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Last edited by pmccoy : 08-16-2014 at 11:45 AM.
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Old 08-16-2014, 06:22 PM
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N941WR N941WR is offline
 
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Pete, you could have stalled and ridden the stall down to your desired altitude. Give that some practice and see how it works for you. It is a nice trick to have in your back pocket.

BTW, I was doing my approaches today at 55 kts with full flaps.
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  #3  
Old 08-16-2014, 06:52 PM
Airzen Airzen is offline
 
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Default slip?

What about slipping the RV-9a?
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  #4  
Old 08-16-2014, 08:23 PM
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flightlogic flightlogic is offline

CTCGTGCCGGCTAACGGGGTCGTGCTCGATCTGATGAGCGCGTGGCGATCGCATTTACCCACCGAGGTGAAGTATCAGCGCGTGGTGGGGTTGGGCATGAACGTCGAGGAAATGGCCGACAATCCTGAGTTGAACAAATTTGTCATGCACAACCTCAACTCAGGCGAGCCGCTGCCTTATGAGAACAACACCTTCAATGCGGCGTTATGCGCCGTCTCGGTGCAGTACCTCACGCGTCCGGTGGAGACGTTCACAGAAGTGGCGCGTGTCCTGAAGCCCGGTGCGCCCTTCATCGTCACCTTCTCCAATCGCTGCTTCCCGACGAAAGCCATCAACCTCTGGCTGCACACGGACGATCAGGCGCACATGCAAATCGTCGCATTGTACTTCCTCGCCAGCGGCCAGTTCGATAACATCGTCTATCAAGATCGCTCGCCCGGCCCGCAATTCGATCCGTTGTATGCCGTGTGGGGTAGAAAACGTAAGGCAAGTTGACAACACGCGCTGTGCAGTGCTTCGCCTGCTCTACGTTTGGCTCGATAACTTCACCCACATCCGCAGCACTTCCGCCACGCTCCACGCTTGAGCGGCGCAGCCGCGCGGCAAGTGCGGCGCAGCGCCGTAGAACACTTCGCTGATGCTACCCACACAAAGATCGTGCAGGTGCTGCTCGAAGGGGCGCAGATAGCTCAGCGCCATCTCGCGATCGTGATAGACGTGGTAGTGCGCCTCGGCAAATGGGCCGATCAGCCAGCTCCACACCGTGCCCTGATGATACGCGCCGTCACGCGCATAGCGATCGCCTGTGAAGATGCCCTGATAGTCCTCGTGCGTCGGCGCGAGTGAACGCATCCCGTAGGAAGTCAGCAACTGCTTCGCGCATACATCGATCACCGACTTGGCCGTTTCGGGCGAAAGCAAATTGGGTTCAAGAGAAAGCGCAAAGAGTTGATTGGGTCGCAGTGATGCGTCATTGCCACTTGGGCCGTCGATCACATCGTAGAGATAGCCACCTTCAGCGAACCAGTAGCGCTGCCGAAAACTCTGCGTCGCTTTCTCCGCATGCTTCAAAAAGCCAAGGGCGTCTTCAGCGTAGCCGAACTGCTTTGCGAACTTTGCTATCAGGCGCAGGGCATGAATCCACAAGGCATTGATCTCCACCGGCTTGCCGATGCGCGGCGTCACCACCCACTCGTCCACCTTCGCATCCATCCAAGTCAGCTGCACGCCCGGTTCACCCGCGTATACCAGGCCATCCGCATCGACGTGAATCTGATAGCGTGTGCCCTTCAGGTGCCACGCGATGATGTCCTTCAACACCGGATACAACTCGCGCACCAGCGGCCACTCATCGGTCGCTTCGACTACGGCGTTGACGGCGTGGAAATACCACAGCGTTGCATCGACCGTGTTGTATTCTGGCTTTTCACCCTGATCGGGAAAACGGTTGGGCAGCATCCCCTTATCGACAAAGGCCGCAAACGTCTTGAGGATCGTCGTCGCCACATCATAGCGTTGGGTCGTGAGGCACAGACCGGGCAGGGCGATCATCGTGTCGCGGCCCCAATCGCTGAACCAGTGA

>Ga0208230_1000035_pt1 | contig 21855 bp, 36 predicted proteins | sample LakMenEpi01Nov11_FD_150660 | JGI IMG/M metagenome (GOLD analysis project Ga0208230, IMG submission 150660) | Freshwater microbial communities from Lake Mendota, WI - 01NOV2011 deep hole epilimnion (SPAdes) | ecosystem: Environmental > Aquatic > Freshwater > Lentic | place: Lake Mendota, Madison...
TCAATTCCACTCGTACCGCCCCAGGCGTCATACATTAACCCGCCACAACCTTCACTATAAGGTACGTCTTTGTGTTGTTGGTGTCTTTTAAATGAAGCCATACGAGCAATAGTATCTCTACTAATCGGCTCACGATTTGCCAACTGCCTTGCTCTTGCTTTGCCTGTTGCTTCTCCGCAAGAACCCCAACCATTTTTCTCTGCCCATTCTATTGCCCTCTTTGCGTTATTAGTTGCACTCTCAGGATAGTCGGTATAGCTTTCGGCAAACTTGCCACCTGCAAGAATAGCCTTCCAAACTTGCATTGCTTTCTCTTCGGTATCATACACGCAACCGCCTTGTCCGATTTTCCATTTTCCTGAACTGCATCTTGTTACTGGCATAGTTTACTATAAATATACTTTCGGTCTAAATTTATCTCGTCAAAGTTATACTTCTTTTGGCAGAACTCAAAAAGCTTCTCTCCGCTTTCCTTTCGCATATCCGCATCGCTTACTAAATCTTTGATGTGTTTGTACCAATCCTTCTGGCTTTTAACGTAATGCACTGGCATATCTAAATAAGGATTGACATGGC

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My 9A doesn't sink much in a slip. But, I am probably used to a full flap C182 slip that is aggressive and effective. The 9 just sinks a bit more... than without the cross control. Or, is it just me...?
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Old 08-16-2014, 09:38 PM
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ArVeeNiner ArVeeNiner is offline
 
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I've slipped my 9A a bit. It does work but is nowhere like my old Aeronca Sedan was but I didn't expect it to be.

One thing that I did from before my first flight was to set the idle pretty low. Yea, getting down can take a little planning but it's not as difficult as I expected. I'd have to say that overall, I really don't have many issues getting down or slowing down. I even was asked to perform a short approach at my home airport which I complied with. I went full flaps on downwind and slipped it all the way around. It was kind of fun.